Posts tagged ‘American Medical Association’

Expect A LOT More of This With The New Federal Health Care Rules

Via the Dallas Morning News:

A last-minute change in the federal health care bill ditched a proposed 5 percent tax on cosmetic medical procedures and replaced it with a 10 percent tax on indoor tanning services.

Goodbye Botox tax. Hello tan tax.

This seems really random.  Why should either of these businesses foot a special, disproportionate share of my health care bill?  Well, things that seem random to most of us make perfect sense in Congress.

The tan tax popped up in the health care bill last weekend after powerful medical lobbies "“ including the American Academy of Dermatology Association, American Medical Association, American Society of Plastic Surgeons and Botox-maker Allergan "“ persuaded Congress to remove a tax on cosmetic medical procedures and replace it with a 10 percent surcharge on indoor tanning services.

Lobbyists are very good at punching political hot-buttons.  Since they couldn't argue that botox is "for the children," and since it is generally used by rich white people they could not place the race or class card, they played the only card they had:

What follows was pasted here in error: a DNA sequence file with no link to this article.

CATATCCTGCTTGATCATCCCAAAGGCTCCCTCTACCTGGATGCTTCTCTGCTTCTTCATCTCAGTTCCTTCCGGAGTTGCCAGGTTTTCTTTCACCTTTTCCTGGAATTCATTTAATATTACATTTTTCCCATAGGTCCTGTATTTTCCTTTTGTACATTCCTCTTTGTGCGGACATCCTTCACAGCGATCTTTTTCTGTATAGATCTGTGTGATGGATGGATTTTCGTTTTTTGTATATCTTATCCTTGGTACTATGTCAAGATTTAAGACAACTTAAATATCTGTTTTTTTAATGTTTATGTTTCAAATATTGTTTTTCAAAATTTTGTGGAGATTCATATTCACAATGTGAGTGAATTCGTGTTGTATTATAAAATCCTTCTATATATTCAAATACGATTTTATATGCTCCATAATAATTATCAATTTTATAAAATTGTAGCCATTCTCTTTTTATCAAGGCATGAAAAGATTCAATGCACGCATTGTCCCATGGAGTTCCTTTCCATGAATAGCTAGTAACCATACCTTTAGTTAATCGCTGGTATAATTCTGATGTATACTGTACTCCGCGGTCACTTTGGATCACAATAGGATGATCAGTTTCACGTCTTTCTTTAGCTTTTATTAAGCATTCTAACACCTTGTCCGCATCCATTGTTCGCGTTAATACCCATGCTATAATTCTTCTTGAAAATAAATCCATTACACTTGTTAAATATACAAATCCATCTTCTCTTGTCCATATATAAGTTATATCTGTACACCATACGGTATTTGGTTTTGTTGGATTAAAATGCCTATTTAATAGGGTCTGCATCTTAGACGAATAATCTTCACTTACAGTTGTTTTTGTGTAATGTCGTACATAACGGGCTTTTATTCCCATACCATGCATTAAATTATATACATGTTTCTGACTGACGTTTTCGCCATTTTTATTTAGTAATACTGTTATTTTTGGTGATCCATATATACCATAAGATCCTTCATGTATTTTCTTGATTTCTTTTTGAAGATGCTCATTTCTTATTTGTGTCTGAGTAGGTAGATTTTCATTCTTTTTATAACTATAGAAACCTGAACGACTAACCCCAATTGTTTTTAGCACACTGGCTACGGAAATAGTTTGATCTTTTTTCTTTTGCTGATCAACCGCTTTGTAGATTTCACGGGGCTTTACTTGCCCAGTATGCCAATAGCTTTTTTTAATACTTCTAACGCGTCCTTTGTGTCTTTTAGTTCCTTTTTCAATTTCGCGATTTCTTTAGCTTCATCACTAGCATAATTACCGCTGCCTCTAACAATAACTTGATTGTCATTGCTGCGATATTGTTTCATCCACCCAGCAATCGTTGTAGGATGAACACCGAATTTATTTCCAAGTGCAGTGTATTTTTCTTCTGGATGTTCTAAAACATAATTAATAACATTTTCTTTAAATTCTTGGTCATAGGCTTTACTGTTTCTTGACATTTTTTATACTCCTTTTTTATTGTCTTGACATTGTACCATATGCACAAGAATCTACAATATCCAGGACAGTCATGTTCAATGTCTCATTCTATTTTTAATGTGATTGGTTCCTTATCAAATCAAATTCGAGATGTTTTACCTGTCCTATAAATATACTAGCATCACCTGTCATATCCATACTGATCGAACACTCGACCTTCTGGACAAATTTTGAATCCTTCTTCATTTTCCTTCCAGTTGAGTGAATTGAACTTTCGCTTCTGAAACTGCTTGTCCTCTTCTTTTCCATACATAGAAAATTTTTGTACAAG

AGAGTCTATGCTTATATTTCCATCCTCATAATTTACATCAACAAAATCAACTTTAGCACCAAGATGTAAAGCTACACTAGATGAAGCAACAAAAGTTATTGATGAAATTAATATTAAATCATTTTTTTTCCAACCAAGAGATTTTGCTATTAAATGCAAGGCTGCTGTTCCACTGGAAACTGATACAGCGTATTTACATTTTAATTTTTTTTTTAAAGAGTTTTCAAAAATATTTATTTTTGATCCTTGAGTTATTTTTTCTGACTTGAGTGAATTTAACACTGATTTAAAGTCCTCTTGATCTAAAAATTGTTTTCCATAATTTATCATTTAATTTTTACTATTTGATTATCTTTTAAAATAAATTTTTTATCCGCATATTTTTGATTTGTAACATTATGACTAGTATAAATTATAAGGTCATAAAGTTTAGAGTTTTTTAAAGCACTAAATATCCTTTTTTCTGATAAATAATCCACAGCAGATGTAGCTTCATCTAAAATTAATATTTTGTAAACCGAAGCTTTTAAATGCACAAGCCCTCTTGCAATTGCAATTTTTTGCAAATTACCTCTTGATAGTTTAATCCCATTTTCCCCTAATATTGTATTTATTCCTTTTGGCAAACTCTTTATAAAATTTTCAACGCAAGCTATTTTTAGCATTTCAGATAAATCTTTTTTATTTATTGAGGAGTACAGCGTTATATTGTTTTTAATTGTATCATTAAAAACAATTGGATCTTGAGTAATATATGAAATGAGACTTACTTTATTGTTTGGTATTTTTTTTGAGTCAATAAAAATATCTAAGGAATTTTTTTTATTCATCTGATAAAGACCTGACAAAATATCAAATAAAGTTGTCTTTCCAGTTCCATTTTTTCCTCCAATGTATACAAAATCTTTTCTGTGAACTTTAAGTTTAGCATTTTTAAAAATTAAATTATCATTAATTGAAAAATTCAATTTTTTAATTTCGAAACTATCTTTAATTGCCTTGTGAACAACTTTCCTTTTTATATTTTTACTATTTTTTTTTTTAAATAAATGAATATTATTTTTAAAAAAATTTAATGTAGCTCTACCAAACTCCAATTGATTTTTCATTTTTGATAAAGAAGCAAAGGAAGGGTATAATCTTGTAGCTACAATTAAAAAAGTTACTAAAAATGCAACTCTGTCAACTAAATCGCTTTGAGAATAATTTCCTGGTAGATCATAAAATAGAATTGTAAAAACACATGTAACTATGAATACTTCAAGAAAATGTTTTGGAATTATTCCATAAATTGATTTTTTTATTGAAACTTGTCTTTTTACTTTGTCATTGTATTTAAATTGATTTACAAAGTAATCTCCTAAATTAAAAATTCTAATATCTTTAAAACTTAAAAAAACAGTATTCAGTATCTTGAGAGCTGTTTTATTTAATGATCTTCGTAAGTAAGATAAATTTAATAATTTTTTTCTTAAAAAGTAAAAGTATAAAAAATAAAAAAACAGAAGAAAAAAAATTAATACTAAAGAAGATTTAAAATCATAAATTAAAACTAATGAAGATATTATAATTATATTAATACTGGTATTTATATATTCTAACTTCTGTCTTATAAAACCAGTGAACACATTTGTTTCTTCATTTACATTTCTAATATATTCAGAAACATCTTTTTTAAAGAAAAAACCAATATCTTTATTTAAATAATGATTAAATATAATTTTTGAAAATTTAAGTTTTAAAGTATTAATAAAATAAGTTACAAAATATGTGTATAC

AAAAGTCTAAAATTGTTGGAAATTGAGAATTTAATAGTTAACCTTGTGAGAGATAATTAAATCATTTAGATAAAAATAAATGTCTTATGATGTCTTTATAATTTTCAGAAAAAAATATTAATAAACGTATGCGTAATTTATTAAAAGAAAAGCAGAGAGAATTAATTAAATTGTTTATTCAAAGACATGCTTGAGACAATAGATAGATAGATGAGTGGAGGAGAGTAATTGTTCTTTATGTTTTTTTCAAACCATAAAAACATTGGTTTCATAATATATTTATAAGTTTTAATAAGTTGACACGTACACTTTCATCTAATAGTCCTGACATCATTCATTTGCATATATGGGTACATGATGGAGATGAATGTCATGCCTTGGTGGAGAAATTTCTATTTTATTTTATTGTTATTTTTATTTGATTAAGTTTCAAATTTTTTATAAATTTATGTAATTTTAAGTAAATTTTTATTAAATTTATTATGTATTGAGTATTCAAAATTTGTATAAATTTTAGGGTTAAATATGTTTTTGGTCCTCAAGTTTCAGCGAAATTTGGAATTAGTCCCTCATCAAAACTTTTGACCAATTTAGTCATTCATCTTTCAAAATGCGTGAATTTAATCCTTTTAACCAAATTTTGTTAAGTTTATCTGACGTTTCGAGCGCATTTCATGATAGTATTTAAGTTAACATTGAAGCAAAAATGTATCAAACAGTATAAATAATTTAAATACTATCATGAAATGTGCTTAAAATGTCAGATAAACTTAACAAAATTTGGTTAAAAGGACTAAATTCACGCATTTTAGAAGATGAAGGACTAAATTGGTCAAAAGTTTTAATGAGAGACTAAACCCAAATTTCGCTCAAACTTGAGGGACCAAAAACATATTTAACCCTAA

"Since 90 percent of cosmetic surgery patients are women, this would have been a very discriminatory tax," said White, who opposed the cosmetic surgery tax.

Technocrats want to believe, and perhaps honestly believe themselves, that care guidelines in the new Federal health care system will be science-based.  What possible basis do they have for thinking that?  We have 50 state laboratories, where states specify must-carry rules on procedures, and not a single one of these lists are science based -- they are loaded with special interest handouts.   I even show in this post how special interests give money to academia to produce studies whose entire conclusion is that certain procedures (performed by the special interest group funding the study) need to be in the minimum coverage laws.   The very first time out, when confronted with a science-based care recommendation (that women not receive breast cancer screening until after 50), the Congress specifically overrode it in the bill under a firestorm of public outcry.

But maybe the dermatologist guys are really looking after us?  After all:

The American Academy of Dermatology warns of significant health risks caused by indoor tanning.

But, as it turns out, it only sees health risks in the use of ultra-violet light by practitioners who are not members of their trade group.  I have bolded the key passage that gives away the game.